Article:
The ideology system of each person bases on several elements, which are the most important for life. Religion is one of the elements, so the study of Hinduism as one of the world’s major religions is always relevant. The ancient Indian epic Mahabharata describes the dynastic struggle for the throne between two cousins – the Kauravas and the Pandavas. Bhagavad-Gita is the main part of the Mahabharata, which describes the conversation between Arjuna and Krishna. That is why the Bhagavad-Gita study opens the way to the knowledge of Hinduism containing its basic postulates.
Summary of Bhagavad-Gita
- Arjuna-Visada Yoga – Bhagavad-Gita was spoken on the battlefield of Kurukshetra, which was the place of pilgrimage from the time of the development of Vedic civilization. Arjuna feels despair at a meeting between the Kauravas and the Pandavas on the battlefield of Kurukshetra, he does not want to fight as he sees family and friends (grandfather Bhishma) among the Kauravas. The armies of opponents are described in this chapter at the time when Arjuna asks Krishna to lower his chariot between opponents and to help to avoid the battle.
- Sankhya Yoga – Arjuna asks Krishna to provide his guidance, Krishna explains him that only the material body can be killed, but the eternal soul is indestructible. Krishna tells Arjuna that his military duty is to maintain the dharma in battle.
- Karma Yoga – Actions. Arjuna grieves and Lord Krishna decides to allay his grief caused by ignorance. For this purpose he tells Arjuna about wonders, that knowledge is more important than action, and the battle is not necessary. Krishna emphasizes that the desire to complete one’s own duty without the desire to influence the consequences is the most appropriate reason for action.
- Jnana-Karma-Sanyasa Yoga – Divine knowledge, knowledge about the soul, about the Lord and their relationship, can clear and release. A person acquires this knowledge in the process of selfless devotion to God (karma yoga). The Lord tells the story of Gita, explains the purpose and meaning of his coming into the material world, and also talks about the need for a guru, spiritual mentor, who grasped his own spiritual nature.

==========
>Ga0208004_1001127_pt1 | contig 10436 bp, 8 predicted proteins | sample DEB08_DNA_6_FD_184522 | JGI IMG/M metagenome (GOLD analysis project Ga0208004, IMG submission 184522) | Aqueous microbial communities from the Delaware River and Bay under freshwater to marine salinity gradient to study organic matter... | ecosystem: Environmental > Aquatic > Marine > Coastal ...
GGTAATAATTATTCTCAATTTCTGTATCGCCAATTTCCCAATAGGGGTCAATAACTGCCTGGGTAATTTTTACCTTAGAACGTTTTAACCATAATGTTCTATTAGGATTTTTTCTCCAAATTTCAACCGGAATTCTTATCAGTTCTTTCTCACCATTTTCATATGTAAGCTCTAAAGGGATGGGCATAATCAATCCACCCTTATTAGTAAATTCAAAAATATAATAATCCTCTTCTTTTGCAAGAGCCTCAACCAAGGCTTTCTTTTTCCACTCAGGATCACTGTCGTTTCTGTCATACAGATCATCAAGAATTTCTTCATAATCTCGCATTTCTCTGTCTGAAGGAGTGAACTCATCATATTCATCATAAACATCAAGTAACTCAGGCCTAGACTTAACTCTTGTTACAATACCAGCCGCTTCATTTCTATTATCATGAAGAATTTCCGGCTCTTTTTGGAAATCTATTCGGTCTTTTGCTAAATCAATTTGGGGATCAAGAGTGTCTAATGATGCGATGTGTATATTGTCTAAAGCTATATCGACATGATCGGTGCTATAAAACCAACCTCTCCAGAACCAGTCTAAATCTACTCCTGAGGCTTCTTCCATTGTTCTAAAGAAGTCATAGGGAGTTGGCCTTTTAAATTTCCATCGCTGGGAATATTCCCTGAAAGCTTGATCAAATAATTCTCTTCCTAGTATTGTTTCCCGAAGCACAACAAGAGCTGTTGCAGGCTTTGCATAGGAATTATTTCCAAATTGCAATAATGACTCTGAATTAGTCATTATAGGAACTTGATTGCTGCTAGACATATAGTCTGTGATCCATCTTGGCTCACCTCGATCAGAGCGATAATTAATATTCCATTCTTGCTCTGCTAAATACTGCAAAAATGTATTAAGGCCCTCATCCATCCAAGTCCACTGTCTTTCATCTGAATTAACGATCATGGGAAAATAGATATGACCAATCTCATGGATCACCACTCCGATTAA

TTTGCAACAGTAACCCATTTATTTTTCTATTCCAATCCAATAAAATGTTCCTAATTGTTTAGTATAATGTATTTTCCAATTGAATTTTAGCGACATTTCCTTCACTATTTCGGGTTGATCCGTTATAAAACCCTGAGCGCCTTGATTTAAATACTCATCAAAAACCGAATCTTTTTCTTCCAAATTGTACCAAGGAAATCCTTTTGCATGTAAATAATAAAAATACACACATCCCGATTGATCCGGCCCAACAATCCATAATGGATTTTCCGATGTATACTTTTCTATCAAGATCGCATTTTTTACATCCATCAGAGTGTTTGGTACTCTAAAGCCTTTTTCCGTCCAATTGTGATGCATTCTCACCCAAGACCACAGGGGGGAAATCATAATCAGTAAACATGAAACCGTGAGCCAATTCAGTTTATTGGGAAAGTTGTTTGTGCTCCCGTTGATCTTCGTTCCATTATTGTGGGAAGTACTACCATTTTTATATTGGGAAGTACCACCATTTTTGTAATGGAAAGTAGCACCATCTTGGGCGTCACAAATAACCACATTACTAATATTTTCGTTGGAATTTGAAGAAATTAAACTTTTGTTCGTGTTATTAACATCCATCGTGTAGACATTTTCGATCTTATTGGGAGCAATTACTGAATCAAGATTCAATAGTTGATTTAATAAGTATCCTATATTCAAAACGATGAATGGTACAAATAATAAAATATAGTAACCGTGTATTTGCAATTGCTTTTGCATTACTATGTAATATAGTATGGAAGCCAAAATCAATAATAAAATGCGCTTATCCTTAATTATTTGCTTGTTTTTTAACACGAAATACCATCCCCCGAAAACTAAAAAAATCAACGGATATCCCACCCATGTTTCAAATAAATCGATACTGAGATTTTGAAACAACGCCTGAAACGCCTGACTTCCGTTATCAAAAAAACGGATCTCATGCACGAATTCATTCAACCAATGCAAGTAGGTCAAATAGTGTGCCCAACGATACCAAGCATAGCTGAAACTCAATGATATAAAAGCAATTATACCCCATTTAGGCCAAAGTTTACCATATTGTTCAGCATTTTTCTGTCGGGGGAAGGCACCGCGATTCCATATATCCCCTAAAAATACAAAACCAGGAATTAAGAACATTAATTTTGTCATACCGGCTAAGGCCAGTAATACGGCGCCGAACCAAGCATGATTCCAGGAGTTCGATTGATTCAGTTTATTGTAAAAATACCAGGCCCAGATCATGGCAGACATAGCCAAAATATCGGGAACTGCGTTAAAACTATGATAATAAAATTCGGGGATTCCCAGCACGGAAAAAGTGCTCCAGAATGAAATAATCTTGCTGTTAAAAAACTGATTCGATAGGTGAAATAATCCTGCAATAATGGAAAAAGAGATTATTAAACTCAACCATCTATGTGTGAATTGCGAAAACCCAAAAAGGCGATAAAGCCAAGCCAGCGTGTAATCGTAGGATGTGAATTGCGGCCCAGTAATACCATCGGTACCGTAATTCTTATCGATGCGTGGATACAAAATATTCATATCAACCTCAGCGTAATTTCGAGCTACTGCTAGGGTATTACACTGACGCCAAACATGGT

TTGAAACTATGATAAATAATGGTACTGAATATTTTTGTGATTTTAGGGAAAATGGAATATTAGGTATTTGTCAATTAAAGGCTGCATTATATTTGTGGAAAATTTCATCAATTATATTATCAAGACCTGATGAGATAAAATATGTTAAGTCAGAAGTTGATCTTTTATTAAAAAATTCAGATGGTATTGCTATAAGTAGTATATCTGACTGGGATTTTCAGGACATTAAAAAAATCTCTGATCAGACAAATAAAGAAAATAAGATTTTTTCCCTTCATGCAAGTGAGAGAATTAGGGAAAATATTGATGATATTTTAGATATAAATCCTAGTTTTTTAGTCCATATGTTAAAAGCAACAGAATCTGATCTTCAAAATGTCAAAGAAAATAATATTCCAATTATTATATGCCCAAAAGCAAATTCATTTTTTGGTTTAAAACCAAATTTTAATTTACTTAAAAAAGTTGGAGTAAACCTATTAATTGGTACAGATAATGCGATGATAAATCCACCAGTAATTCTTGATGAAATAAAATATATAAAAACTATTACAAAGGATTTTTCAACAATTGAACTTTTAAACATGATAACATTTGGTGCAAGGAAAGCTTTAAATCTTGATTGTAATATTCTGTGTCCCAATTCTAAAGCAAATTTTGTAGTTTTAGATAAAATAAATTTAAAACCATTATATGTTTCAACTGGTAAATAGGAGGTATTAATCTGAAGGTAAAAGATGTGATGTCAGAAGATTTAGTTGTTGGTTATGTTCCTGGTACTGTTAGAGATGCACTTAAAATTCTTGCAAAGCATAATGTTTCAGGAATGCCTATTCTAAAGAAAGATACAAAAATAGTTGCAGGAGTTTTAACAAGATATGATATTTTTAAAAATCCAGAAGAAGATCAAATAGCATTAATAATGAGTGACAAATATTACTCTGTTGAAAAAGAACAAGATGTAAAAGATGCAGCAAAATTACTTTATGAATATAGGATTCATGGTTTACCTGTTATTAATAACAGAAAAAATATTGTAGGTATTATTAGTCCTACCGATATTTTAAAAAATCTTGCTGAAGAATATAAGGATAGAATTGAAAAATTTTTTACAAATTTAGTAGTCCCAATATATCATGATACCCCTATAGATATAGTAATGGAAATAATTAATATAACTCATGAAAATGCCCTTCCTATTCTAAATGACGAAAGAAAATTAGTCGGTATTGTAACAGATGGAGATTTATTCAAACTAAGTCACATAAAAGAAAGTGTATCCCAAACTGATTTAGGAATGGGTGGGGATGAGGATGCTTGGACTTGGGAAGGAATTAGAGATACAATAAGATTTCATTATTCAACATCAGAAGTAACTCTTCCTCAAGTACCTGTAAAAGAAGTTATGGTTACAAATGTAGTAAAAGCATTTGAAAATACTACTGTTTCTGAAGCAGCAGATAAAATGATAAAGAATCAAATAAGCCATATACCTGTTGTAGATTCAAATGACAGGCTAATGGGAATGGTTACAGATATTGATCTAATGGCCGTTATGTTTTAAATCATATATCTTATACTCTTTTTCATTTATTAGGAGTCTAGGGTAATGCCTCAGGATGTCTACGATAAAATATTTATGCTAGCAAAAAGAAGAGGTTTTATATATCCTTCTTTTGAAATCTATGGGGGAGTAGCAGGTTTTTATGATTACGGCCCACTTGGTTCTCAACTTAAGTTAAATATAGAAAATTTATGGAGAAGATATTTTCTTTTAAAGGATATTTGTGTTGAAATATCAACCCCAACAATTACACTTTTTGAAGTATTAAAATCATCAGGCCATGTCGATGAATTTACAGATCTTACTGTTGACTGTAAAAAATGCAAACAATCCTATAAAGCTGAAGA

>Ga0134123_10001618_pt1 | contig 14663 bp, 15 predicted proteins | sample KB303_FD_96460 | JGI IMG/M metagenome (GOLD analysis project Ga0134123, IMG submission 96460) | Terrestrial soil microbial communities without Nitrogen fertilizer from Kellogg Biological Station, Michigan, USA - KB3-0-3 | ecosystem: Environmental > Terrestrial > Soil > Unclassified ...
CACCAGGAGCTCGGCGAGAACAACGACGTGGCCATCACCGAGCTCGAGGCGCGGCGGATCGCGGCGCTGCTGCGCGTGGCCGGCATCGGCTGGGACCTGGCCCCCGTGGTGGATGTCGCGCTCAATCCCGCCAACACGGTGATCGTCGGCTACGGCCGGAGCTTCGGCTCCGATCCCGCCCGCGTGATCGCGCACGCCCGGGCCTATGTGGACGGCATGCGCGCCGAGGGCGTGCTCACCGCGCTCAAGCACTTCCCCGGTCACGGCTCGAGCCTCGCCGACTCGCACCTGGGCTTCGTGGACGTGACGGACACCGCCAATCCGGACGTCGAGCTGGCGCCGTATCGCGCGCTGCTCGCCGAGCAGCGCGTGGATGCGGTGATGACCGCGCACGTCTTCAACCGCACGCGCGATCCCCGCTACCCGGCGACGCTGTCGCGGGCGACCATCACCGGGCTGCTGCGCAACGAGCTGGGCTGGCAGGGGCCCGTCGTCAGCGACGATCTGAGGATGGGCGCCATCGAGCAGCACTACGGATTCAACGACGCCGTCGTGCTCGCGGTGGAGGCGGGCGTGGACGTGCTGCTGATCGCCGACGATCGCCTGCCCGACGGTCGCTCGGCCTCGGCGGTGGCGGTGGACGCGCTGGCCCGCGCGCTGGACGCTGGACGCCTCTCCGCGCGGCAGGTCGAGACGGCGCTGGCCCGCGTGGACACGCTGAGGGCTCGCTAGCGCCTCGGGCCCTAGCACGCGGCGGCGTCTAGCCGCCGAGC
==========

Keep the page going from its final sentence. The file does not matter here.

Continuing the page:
- Karma-Sanyasa Yoga – Arjuna asks Krishna, which is better – to cease activity or to get involved into it. Krishna says that both pathways may be favorable, but activity within karma-yoga is above all. A wise man can perform a variety of actions turning away from their results in his heart.
- Dhyan Yoga – Krishna describes the correct motivation for yoga, postures for meditation and the process by which Arjuna can achieve samadhi (full recognition of the Lord).
- Jnana-Vijnana Yoga – knowledge and distinctions. The seventh chapter of Bhagavad Gita describes the nature of Krishna consciousness in detail. Krishna is full of all perfections, and this chapter tells us about the ways he displays them. In addition, it identifies four types of lucky people who come to Krishna and four types of losers who never do it.
- Aksara-Brahma Yoga – in this chapter the Lord speaks to Arjuna, beginning with the question about Brahman. He also talks about karma (activity that brings result), as well as about pure devotional service for Krishna with love during all life, after which the person is able to attain His supreme abode.
- Raja-Vidya-Raja-Guhya yoga – Krishna explains that recognition of the fact, that all the creatures are inside of Him, and helps to remember it in all circumstances. Surrendering to the Absolute Truth, anyone can achieve spiritual abode – a slave, a woman, a trader or a savage.
- Vіbhutі-Vіstаrа-yоgа – Krіshnа descrіbes thаt He іs the оnly sоurce оf аll mаterіаl аnd spіrіtuаl wоrlds. Аrjunа proclaims аnd аccepts Krіshnа аs the Supreme Gоd. He trіes tо quоte the greаt sаges, whо has аlsо аccepted the dіvіnіty оf Krіshnа. The essence оf the cоnversаtіоn between Krіshnа аnd Аrjunа іs іn the іdeа thаt Krіshnа іs the supreme ruler оf аll beings.
- Visvarupa-Darsana yoga – contemplation of the universal form. At the request of Arjuna, Krishna reveals his universal form (Visvarupa), ubiquitous manifestation of God, containing all living creatures and elements of creation and millions of suns.
- Bhakti yoga – Krishna describes the process of devotional service (bhakti-yoga). If the soul overcomes the threshold of indifference and inaction and dedicates itself to work for the good of others, it may be given the possibility to serve the Pure Devotee.
- Ksetra-Ksetrajna Vibhaga yoga – Krishna describes the nature, enjoyment and consciousness. He shows that we should not associate our activity with the body only; it is like a field, a special place for it.